The Masters: Bryson DeChambeau leads way as world number one Scottie Scheffler makes strong early case

Rory McIlroy has steady one-under opening round on difficult, wind-delayed first day at Augusta National

Rory McIlroy hung tough, which was no bad thing at all if truth be told; as the Northern Irishman – forced to view an up-close and personal exhibition from world number one Scottie Scheffler in the opening round of the 88th edition of the Masters tournament – managed to avoid any ruinous big numbers in compiling a first round 71, six shots adrift of clubhouse leader Bryson DeChambeau.

Scheffler, though, was the man very much in McIlroy’s vision. Time, and time again. And the effortless manner in which Scheffler went about constructing a bogey-free 66 – to lie one behind DeChambeau – was what caught the Northern Irishman’s attention.

“It’s hard not to notice. Scottie does such a good job of (scoring). It doesn’t look like it’s six-under par, and then at the end of the day it’s six-under par. He’s just so efficient with everything,” admitted McIlroy, adding:

“If you look at Scottie compared to the rest of the field, the amount of bogey-free rounds he plays and he shoots is phenomenal, and that’s the secret to winning Major championships and winning big-time golf tournaments is more limiting the mistakes rather than making a ton of birdies. I made three bogeys, which is fine out there in these conditions, but I just need to tidy it up a little bit to try to keep up with him.”


McIlroy’s sub-par round at least ensured that he hadn’t scuppered any title ambitions from the get-go. Since an opening round 69 in 2018 (when he finished tied-fifth), his first-round efforts of 73-75-76-73-72 have left him chasing in vain. His best ever first round was back in 2011 – a 65 – where he led through 54-holes only to falter to a closing 80 (in tied-15th) that has left him seeking to heal the mental scars ever since. He also avoided any of those hugely costly double-bogeys which afflicted him at the Players last month.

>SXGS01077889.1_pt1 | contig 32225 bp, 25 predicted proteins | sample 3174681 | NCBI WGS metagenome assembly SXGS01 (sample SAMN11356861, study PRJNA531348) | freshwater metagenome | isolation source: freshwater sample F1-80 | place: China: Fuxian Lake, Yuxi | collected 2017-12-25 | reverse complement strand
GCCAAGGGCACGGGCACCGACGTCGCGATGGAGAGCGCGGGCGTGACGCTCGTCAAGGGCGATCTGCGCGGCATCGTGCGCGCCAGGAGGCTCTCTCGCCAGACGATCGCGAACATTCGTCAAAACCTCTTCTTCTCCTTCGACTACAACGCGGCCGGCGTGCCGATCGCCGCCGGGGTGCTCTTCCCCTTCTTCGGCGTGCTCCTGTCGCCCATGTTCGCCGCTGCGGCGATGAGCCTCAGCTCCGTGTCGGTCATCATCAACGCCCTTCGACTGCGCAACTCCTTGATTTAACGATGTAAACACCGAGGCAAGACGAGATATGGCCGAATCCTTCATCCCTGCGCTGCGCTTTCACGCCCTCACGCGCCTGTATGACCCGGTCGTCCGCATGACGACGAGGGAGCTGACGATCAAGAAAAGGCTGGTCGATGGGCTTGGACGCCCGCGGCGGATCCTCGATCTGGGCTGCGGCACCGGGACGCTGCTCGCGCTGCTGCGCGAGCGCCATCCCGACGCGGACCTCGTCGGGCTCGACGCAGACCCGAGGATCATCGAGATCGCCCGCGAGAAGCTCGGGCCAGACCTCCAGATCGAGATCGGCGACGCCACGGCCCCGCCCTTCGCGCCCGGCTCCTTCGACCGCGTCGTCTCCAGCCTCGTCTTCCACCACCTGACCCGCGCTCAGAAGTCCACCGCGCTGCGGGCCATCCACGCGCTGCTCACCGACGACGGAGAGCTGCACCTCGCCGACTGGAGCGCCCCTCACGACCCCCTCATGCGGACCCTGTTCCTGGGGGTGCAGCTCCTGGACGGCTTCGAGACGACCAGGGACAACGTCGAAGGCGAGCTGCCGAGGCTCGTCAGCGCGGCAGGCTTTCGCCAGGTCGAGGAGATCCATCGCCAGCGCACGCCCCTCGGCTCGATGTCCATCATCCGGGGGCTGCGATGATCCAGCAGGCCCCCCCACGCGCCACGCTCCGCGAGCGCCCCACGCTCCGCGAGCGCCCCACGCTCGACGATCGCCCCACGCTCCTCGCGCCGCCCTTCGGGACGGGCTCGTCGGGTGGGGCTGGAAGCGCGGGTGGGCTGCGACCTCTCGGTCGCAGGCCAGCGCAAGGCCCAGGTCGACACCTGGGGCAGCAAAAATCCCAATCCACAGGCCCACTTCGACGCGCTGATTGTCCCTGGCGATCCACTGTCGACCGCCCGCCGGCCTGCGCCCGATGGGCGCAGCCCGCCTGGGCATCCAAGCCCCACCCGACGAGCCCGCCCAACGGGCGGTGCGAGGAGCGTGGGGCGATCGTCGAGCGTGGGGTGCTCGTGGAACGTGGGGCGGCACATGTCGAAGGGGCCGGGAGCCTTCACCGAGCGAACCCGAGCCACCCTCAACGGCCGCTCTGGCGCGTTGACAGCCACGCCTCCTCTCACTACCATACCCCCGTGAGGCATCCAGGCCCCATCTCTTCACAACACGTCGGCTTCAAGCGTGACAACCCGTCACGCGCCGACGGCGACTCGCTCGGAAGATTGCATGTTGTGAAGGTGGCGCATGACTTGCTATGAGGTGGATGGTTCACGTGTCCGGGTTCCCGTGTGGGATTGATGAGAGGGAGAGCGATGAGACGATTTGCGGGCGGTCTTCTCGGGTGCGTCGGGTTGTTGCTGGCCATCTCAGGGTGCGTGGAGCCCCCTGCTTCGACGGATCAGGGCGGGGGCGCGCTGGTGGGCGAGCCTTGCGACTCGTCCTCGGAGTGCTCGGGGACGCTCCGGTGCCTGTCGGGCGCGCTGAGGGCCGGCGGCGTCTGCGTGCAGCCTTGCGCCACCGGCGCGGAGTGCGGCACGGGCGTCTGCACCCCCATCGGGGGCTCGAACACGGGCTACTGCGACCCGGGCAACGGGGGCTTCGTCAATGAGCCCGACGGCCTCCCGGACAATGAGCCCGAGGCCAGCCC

The wind, gusting at times and swirling at times, caused players and caddies to deliberate on club selection and shot execution, which led to five-and-a-half-hour rounds. And with the start delayed by two and a half hours due to a storm, the upshot was that not everyone – among them Shane Lowry and Tiger Woods – managed to finish their rounds as fading light brought the sound of the siren to call a halt. Nine groupings, 27 players, were left with unfinished business to be completed Friday.

Lowry was level par through 16, where a seven-footer birdie putt stubbornly stayed on the high side, when his day’s work was brought to a halt, while Woods – forced to play an extremely limited schedule due to his physical health – was one-under through 13 holes.

Defending champion Jon Rahm cut a frustrated figure, with some untypical wild driving, as he opened his defence with a 73. And European Ryder Cup player Nicolai Hojgaard of Denmark was five-under through 15 holes.

McIlroy’s round – four birdies, three bogeys – was one where he got a couple of lucky ricochets off trees on wayward drives. “You sort of need to ride your luck a little bit here and there, but hopefully I don’t need to get any lucky bounces from here on out, and hopefully I can just keep hitting fairways”, said McIlroy, who moved on to the driving range post-round anticipating another windy day for the second round.

It’s important to kind of keep that momentum of the round going. And I felt like today, when I was in some challenging spots on some tough holes, I did a good job of pitching it up there nice and close

—  Scottie Scheffler

Scheffler came into the first Major of the year as the hot favourite, on a run of 1st-1st-2nd in his last three tournament outings which included a win in last month’s The Players.